– a recent study revealed underlying mechanisms of white matter change
Over the last few years, research has established that meditation practice influences various aspects of our cognitive and emotional life in positive ways. It is exciting to see that such improvements also seem to be reflected in changes to the brain structure. Indeed, several studies revealed specific differences between meditators and non-meditators regarding cortical thickness, grey matter and white matter density. Exciting as these findings are, they cannot answer the question whether the observed differences are a result of meditation practice or are present for some other reason. Because they are derived from a simple comparison between two groups at only one time point, they do not inform about causal relationships. For instance, an alternative explanation would be that some specific feature that attracts people to meditation is also reflected in distinct brain morphology. It might well be, for instance, that the observed differences in brain structure were already present before these people engaged in meditation practice. Alternatively, they could be down to lifestyle differences or specific diets that meditators may follow.
Such alternative explanations can only be ruled out by means of longitudinal studies, where meditators are followed over a certain period of time and changes – in this case changes to brain morphology – are measured over time. To make sure that these changes really result from meditation practice, ideally also a control group of participants engaging in a different activity (for example relaxation exercises) would be measured in the same way.
This is exactly what has been done in a study carried out by scientists in China and the US. Yi-Yuan Tang and co-workers recently published a study in the journal Proceedings of the National Academy of Sciences. The scientists used a relatively new technology called diffusion tensor imaging, or short DTI, to investigate changes to the white matter of the brain as a result of only four weeks of meditation practice.
DTI is based on magnetic resonance imaging (MRI) and allows delineating white matter fibres in the brain. For all who have to brush up their knowledge on brain physiology; generally the central nervous system (the brain is a part of it) is considered to consist of grey matter and white matter. The grey matter mainly consists of neuronal cell bodies, whereas white matter primarily consists of myelinated axon tracts. With other words, white matter is made up of the neuronal, long range connections between the nerve cells. To the bare eye they appear white because of the myelin, the whitish, insulating sheath material that covers the axons and makes fast transmission of electrical signals across the brain possible.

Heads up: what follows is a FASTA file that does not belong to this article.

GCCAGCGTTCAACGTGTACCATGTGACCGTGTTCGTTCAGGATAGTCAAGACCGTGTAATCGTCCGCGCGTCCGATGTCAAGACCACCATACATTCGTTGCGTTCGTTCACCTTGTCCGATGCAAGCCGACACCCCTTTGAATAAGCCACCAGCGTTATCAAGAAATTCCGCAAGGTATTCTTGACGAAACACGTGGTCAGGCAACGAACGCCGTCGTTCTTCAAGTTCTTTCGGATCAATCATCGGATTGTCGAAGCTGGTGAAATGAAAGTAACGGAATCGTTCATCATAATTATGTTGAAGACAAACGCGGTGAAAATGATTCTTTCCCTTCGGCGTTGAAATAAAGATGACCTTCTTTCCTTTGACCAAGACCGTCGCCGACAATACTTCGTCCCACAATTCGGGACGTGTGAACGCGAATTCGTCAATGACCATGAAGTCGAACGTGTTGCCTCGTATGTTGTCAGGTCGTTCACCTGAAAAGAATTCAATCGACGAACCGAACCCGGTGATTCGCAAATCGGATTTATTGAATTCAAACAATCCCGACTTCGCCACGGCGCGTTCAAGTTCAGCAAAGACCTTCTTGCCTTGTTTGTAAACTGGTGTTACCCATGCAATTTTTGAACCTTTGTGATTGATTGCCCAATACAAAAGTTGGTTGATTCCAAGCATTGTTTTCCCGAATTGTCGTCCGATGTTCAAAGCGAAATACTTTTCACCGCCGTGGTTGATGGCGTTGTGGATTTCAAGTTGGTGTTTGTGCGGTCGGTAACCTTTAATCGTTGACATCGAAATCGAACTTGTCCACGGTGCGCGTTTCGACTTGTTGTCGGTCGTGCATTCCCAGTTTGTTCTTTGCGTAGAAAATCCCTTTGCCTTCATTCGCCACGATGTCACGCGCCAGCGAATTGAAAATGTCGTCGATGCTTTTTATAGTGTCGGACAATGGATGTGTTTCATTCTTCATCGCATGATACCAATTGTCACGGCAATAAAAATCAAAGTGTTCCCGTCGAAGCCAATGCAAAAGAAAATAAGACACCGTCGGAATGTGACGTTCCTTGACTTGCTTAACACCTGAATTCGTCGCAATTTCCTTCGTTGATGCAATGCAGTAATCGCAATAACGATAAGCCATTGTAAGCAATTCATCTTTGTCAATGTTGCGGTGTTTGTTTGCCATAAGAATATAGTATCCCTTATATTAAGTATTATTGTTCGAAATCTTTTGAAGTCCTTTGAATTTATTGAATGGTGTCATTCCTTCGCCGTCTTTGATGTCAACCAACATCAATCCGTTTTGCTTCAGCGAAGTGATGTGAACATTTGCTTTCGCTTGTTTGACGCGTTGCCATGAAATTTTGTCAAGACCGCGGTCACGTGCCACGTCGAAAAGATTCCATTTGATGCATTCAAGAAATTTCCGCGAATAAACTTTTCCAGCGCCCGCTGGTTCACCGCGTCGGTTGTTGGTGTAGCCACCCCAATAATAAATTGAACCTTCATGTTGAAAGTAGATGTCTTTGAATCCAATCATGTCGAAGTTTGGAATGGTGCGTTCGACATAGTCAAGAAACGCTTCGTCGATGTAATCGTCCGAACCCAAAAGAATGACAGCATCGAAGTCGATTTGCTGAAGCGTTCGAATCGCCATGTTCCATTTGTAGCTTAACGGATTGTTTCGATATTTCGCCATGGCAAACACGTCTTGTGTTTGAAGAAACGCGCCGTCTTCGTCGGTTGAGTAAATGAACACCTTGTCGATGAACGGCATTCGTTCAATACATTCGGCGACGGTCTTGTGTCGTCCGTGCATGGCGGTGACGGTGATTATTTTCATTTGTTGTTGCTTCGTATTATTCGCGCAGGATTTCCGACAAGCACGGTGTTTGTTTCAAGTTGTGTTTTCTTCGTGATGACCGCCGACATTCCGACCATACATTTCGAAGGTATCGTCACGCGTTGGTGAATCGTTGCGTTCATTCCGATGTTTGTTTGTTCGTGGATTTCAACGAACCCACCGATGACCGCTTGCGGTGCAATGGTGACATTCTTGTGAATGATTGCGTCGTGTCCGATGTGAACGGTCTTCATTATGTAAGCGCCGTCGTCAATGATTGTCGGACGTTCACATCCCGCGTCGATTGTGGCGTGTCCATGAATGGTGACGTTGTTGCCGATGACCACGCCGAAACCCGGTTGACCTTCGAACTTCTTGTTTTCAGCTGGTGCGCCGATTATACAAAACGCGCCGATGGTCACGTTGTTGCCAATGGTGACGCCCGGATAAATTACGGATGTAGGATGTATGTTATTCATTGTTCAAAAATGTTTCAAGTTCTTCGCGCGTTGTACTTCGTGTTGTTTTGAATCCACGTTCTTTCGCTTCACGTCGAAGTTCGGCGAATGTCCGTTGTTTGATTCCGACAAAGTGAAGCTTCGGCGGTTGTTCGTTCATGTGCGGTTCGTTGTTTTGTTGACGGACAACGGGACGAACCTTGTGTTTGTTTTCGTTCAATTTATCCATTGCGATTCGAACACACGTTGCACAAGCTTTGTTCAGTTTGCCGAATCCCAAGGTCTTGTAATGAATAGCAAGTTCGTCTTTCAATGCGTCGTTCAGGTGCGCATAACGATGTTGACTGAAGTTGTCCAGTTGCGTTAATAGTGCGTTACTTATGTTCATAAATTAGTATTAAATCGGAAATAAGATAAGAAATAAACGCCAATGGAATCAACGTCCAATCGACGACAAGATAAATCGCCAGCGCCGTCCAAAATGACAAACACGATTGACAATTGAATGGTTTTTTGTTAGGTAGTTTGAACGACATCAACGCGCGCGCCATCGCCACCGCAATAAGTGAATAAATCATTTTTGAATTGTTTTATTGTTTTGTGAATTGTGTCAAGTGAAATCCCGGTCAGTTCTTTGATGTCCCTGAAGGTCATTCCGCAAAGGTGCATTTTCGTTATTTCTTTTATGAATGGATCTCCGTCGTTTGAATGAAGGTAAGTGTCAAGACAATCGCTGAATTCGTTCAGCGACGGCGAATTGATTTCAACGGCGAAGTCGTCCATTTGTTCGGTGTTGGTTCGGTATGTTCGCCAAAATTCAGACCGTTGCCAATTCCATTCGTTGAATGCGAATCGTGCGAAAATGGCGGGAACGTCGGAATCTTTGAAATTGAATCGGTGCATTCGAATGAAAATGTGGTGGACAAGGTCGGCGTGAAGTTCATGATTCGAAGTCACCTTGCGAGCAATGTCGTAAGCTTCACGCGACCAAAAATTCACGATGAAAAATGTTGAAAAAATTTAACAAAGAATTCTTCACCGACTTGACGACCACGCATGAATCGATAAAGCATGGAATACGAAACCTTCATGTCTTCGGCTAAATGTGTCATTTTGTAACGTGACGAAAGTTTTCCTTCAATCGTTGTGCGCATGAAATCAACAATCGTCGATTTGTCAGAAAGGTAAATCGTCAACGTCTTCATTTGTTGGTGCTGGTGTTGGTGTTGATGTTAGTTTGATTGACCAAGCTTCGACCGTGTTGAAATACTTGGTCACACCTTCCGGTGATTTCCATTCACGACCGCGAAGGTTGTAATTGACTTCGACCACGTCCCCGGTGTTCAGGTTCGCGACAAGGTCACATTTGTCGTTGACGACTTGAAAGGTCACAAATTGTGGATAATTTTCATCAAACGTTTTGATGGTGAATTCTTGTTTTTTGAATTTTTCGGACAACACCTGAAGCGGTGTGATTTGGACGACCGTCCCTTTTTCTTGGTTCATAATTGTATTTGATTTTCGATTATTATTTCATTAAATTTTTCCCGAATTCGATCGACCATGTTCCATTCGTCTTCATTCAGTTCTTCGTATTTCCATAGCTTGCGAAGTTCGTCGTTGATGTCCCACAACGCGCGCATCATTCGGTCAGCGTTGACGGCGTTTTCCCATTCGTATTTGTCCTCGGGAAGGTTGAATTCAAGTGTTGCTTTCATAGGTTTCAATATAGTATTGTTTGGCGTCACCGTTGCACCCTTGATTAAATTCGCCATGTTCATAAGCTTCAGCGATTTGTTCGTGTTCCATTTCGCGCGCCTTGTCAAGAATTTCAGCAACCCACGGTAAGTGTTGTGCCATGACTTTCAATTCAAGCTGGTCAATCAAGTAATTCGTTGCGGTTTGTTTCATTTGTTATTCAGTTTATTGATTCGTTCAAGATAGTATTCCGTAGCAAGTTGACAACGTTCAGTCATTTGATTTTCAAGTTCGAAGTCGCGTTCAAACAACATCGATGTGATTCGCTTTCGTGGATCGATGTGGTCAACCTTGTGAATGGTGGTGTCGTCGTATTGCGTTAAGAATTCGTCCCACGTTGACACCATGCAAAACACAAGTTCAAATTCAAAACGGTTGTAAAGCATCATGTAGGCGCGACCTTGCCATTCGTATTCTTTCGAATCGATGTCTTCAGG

DTI allows measuring the neuronal connections between different brain areas. In addition, it provides important detail-information, for instance regarding the direction of the long range connections in the brain, their myelination and axon morphology.
That’s a lot to digest for a non-neuroscientist! But how is all this related to meditation?
In the studies I am discussing here participants practiced a certain form of mindfulness meditation (actually Integrative Body-Mind Training – see more details on the principle author’s website) for four weeks and underwent DTI scans before, after two weeks and after four weeks. The same happened to the control group who engaged in relaxation training.
Initially, the authors found improvements in white matter integrity after four weeks of meditation training (Tang et al., 2010). These improvements were evident in brain areas involved in neural communication from and to the anterior cingulate cortex, a central area of the brain which is known to be involved in controlling cognition and emotion. Subsequently (Tang et al., 2012), the authors went on to analyse the underlying processes of change in more detail. After two weeks of practice significant changes were only detected for axon morphology, whereas other parameters of white matter integrity only improved significantly after four weeks of meditation practice.
In general terms, the results suggest that axonal morphology might be an early biomarker of white matter change, as it seems to precede other changes. Regarding the specifics of meditation practice, crucial changes were different to what has been found with other types of training or learning. Whereas usually mainly changes in the character of the myelin are observed, in meditators also the axon morphology, either relating to increases in axonal fibres or axonal calibre, where present. Such changes are typical for brain development during childhood but so far have not been reported for learning or training studies.
It is still early days for this type of studies, but one may speculate that meditation practice differs from other forms of training and that the enhanced integrity of white matter fibres may be due to increased numbers of brain fibres or their increased axonal calibre. Because of an already established link between serotonin and axonal morphology, the authors furthermore speculate that improvements in emotional functions may drive the observed white matter changes. This seems a possible explanation, given that higher levels of emotional improvements after two weeks were related to larger increases on axonal morphology.
It is exciting to see that with new technologies like DTI it is possible to trace rather fine details of morphological changes in the brain. Furthermore, the study also highlights the importance of interconnections and interactions between brain areas when considering neuronal processes.